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ShopRunner's CS App

The ProblemThe customer service team's account look-up tool is outdated and doesn't interact effectively with their email ticketing system.

The SolutionDesign an improved tool with intentional information architecture to live within an iFrame.

Role: UX Designer

Timeline: 10-15 hrs/week for 8 weeks

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ToolsFigma, Notion, Whimsical

To comply with my non-disclosure agreement, I have modified and obstructed confidential information in this case study. All information in this case study is my own and does not necessarily reflect the views of ShopRunner.



The customer service team's tool for account look-up was out of date. Back-end data was being processed using outdated technologies, and the previous owners of the product had left the company. 

The Brief:

Migrate the existing CS App's functionality to a new interface: an iFrame to sit within Zendesk, the team's tool for email ticketing.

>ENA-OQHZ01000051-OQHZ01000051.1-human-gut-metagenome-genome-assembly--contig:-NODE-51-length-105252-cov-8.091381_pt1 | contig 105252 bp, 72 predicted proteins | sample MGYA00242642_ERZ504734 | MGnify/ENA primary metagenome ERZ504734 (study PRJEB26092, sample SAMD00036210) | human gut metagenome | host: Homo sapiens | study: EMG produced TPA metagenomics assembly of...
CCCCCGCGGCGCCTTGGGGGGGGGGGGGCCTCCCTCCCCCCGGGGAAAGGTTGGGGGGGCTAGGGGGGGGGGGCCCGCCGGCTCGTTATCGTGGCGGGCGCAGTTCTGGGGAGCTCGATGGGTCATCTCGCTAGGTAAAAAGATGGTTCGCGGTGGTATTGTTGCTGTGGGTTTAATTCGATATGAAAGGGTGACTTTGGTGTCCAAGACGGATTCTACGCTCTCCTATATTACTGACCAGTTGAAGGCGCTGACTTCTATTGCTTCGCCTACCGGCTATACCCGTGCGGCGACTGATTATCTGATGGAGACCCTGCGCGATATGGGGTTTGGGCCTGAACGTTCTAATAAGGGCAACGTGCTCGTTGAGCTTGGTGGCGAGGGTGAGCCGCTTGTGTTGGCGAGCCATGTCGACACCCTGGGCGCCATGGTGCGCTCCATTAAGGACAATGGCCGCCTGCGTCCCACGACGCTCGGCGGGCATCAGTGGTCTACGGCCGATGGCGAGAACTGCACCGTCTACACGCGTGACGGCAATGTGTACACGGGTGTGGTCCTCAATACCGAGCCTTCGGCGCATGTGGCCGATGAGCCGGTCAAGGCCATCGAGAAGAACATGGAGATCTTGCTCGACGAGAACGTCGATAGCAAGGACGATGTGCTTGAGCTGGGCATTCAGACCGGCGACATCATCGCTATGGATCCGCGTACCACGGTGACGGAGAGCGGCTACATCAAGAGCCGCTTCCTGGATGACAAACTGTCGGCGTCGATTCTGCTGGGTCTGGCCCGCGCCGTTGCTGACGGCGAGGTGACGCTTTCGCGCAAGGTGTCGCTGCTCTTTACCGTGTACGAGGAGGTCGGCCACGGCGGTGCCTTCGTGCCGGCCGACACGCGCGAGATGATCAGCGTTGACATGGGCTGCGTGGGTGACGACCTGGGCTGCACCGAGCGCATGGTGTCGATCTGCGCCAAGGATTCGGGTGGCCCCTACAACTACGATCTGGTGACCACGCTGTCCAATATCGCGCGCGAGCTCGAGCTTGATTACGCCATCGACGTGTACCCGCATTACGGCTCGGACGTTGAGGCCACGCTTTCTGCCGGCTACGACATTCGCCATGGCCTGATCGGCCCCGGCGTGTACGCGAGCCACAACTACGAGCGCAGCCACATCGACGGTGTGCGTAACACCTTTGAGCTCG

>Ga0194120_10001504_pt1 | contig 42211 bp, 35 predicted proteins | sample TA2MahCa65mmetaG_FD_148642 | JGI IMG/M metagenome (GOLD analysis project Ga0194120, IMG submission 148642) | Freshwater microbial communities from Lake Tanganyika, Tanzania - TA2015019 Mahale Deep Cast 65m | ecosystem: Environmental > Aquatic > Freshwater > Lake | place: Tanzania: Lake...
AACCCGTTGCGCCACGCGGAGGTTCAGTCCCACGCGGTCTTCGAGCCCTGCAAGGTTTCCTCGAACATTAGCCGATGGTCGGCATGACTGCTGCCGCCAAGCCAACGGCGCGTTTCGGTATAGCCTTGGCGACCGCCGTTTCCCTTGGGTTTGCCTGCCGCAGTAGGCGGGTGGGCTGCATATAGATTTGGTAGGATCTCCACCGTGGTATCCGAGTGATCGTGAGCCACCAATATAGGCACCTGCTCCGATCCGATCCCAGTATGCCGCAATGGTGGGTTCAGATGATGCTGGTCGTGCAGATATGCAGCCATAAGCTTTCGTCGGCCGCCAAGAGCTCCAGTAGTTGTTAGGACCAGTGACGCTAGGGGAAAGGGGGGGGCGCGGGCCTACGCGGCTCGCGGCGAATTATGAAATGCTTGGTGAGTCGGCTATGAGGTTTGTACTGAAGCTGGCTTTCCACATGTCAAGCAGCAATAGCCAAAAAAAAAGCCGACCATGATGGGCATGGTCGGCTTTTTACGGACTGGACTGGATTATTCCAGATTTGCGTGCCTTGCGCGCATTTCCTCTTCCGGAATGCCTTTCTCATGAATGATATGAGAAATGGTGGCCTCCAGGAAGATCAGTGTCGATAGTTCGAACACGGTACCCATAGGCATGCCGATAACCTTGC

The Plan:

Re-structure the existing CS App to group information more logically, bringing the most frequently performed tasks to the most accessible locations, and prioritizing development according to the most used functions.


Two customer service team leads who have used the product for 2+ years.

Meet the Original CS App

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New Product: Technical Requirements


Exists within an iFrame (frame width 350px, working area 320 px)


Migrating all features in the existing CS App to the new product


Creating wireframes to be implemented as soon as possible, due to the project timeline and contract length for the developers

Getting to Know the CS Team

Even though the stakeholders provided a list of features and a basic sketch of the new product, I began by sitting down with each of the 6 CS Team members to ask them about their experience with the existing CS App.

I asked them to share their screen and show how they performed a variety of tasks. I used an affinity map to synthesize my research across participants.

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I then grouped together patterns and created a report that summarized the results of the interviews and my analysis. I also brainstormed some potential solutions based on my research.

I shared this report with my team.